By Chris Adams
Dr. Bruce Cuthbert, a researcher at the National Institute of Mental Health, described an evolution in the way the psychiatric field thinks of what mental illness is.
“We’re slowly starting to change,” Cuthbert told a group of National Press Foundation fellows.
Cuthbert has served as acting director of the institute, which is part of the National Institutes of Health, the federal biomedical research center. He’s now in charge of its Research Domain Criteria Unit, which is tasked with developing new ways of studying mental disorders. At its core, this new way of thinking integrates different types of information – from genomics to self-reporting – to better understand basic dimensions of mental illnesses.
He led fellows through a detailed scientific discussion of how researchers’ thinking has evolved, and how those changes might have an impact on treatment strategies.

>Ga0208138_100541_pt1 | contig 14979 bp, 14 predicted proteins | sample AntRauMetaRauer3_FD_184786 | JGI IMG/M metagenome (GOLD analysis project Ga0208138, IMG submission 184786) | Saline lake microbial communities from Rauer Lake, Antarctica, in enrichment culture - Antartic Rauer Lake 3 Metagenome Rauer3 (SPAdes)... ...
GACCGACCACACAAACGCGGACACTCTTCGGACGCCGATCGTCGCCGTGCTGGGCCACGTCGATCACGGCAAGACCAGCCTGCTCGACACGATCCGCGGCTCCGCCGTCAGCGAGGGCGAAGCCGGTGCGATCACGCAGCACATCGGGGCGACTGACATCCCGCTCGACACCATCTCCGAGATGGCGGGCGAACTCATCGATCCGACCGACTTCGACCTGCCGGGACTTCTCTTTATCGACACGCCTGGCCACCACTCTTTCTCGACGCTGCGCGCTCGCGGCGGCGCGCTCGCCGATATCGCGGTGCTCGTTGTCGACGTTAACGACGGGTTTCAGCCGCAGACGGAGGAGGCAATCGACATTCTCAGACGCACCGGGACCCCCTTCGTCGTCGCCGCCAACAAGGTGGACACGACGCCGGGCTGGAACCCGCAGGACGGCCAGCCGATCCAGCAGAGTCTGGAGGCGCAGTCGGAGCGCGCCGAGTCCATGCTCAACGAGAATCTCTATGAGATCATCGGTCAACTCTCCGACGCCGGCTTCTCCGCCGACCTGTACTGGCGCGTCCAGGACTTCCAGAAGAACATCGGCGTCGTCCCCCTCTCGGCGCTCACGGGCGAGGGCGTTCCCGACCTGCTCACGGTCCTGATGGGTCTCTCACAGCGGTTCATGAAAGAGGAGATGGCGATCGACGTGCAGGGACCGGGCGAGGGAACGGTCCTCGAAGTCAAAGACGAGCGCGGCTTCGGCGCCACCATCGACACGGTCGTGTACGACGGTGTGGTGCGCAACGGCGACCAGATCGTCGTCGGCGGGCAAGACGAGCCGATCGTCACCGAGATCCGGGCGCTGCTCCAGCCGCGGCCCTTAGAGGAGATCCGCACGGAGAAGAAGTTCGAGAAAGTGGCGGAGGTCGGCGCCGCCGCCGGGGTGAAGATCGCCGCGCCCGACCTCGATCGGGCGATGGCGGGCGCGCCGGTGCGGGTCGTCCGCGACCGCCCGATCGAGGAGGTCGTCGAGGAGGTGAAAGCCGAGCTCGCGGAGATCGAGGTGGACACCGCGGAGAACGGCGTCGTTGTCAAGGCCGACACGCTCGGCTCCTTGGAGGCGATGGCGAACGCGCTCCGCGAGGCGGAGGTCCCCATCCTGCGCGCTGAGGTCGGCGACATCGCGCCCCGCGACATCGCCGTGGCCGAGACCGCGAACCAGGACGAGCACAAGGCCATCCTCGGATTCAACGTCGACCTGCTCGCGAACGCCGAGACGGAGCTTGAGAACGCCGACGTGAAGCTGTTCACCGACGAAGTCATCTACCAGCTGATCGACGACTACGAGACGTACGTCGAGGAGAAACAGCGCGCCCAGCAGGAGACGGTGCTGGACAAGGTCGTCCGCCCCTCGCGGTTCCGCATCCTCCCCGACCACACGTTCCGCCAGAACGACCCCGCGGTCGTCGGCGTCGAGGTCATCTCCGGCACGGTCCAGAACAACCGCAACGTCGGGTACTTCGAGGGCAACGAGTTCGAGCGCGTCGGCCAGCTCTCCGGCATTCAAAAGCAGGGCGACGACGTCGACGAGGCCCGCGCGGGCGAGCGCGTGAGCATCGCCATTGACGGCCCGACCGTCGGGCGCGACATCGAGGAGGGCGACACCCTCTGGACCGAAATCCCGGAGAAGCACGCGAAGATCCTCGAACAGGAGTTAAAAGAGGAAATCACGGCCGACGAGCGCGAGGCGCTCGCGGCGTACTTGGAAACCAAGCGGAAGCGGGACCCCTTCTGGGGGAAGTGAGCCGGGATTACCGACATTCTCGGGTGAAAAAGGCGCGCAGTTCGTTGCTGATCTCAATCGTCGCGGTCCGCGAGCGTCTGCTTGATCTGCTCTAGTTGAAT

He cited one recent article in the field that declared “ ‘Schizophrenia’ does not exist.” It noted that only 30 percent of people with a psychotic illness have schizophrenia – but schizophrenia gets most of the attention from researchers and the dollars that follow. Instead of thinking about schizophrenia as a discrete diagnosis, the researcher said old definitions should be thrown out and the field should recognize that psychosis exists along a spectrum.
Cuthbert pointed journalists to the RAISE project – for “Recovery After an Initial Schizophrenia Episode.” It is a large-scale research initiative seeking to understand how to coordinate care for people who are experiencing first-episode psychosis.
The National Institute of Mental Health also has detailed information on the range of mental illnesses.
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